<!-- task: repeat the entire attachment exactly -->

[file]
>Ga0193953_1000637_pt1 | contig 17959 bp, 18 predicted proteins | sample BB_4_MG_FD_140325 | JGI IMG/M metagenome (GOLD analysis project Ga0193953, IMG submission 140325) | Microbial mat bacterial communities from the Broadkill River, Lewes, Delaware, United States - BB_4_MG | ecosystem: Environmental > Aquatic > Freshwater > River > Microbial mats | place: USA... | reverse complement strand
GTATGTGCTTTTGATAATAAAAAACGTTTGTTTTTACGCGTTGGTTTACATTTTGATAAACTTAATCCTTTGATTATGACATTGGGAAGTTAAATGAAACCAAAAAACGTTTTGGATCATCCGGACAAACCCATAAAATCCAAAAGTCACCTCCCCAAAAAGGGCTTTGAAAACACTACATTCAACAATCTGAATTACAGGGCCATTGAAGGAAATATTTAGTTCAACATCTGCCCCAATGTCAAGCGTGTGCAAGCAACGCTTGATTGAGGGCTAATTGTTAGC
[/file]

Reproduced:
>Ga0193953_1000637_pt1 | contig 17959 bp, 18 predicted proteins | sample BB_4_MG_FD_140325 | JGI IMG/M metagenome (GOLD analysis project Ga0193953, IMG submission 140325) | Microbial mat bacterial communities from the Broadkill River, Lewes, Delaware, United States - BB_4_MG | ecosystem: Environmental > Aquatic > Freshwater > River > Microbial mats | place: USA... | reverse complement strand
GTATGTGCTTTTGATAATAAAAAACGTTTGTTTTTACGCGTTGGTTTACATTTTGATAAACTTAATCCTTTGATTATGACATTGGGAAGTTAAATGAAACCAAAAAACGTTTTGGATCATCCGGACAAACCCATAAAATCCAAAAGTCACCTCCCCAAAAAGGGCTTTGAAAACACTACATTCAACAATCTGAATTACAGGGCCATTGAAGGAAATATTTAGTTCAACATCTGCCCCAATGTCAAGCGTGTGCAAGCAACGCTTGATTGAGGGCTAATTGTTAGC